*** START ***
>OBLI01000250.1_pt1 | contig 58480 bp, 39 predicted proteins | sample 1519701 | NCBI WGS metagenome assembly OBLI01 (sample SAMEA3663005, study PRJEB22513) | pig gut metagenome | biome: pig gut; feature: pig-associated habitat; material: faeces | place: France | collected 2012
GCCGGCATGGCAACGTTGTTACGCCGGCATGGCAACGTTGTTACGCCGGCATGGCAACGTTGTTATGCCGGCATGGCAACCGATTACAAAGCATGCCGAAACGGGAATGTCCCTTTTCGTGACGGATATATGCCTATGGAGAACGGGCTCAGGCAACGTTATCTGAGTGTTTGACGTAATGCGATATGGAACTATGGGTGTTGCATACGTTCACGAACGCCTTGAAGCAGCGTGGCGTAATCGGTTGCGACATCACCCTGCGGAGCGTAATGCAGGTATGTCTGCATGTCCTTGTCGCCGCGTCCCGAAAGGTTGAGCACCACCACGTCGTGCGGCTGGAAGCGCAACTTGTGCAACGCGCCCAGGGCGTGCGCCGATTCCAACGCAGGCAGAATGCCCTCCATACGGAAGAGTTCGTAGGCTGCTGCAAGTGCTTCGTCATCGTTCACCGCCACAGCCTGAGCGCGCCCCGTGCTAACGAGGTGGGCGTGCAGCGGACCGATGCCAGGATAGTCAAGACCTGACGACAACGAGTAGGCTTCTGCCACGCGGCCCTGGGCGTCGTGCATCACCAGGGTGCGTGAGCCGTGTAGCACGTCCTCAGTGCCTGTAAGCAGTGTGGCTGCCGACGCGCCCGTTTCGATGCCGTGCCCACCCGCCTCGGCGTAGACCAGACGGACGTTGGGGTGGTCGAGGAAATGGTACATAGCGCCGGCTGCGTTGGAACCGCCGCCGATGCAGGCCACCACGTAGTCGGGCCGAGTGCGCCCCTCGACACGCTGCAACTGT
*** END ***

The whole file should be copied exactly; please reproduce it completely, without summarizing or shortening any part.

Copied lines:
>OBLI01000250.1_pt1 | contig 58480 bp, 39 predicted proteins | sample 1519701 | NCBI WGS metagenome assembly OBLI01 (sample SAMEA3663005, study PRJEB22513) | pig gut metagenome | biome: pig gut; feature: pig-associated habitat; material: faeces | place: France | collected 2012
GCCGGCATGGCAACGTTGTTACGCCGGCATGGCAACGTTGTTACGCCGGCATGGCAACGTTGTTATGCCGGCATGGCAACCGATTACAAAGCATGCCGAAACGGGAATGTCCCTTTTCGTGACGGATATATGCCTATGGAGAACGGGCTCAGGCAACGTTATCTGAGTGTTTGACGTAATGCGATATGGAACTATGGGTGTTGCATACGTTCACGAACGCCTTGAAGCAGCGTGGCGTAATCGGTTGCGACATCACCCTGCGGAGCGTAATGCAGGTATGTCTGCATGTCCTTGTCGCCGCGTCCCGAAAGGTTGAGCACCACCACGTCGTGCGGCTGGAAGCGCAACTTGTGCAACGCGCCCAGGGCGTGCGCCGATTCCAACGCAGGCAGAATGCCCTCCATACGGAAGAGTTCGTAGGCTGCTGCAAGTGCTTCGTCATCGTTCACCGCCACAGCCTGAGCGCGCCCCGTGCTAACGAGGTGGGCGTGCAGCGGACCGATGCCAGGATAGTCAAGACCTGACGACAACGAGTAGGCTTCTGCCACGCGGCCCTGGGCGTCGTGCATCACCAGGGTGCGTGAGCCGTGTAGCACGTCCTCAGTGCCTGTAAGCAGTGTGGCTGCCGACGCGCCCGTTTCGATGCCGTGCCCACCCGCCTCGGCGTAGACCAGACGGACGTTGGGGTGGTCGAGGAAATGGTACATAGCGCCGGCTGCGTTGGAACCGCCGCCGATGCAGGCCACCACGTAGTCGGGCCGAGTGCGCCCCTCGACACGCTGCAACTGT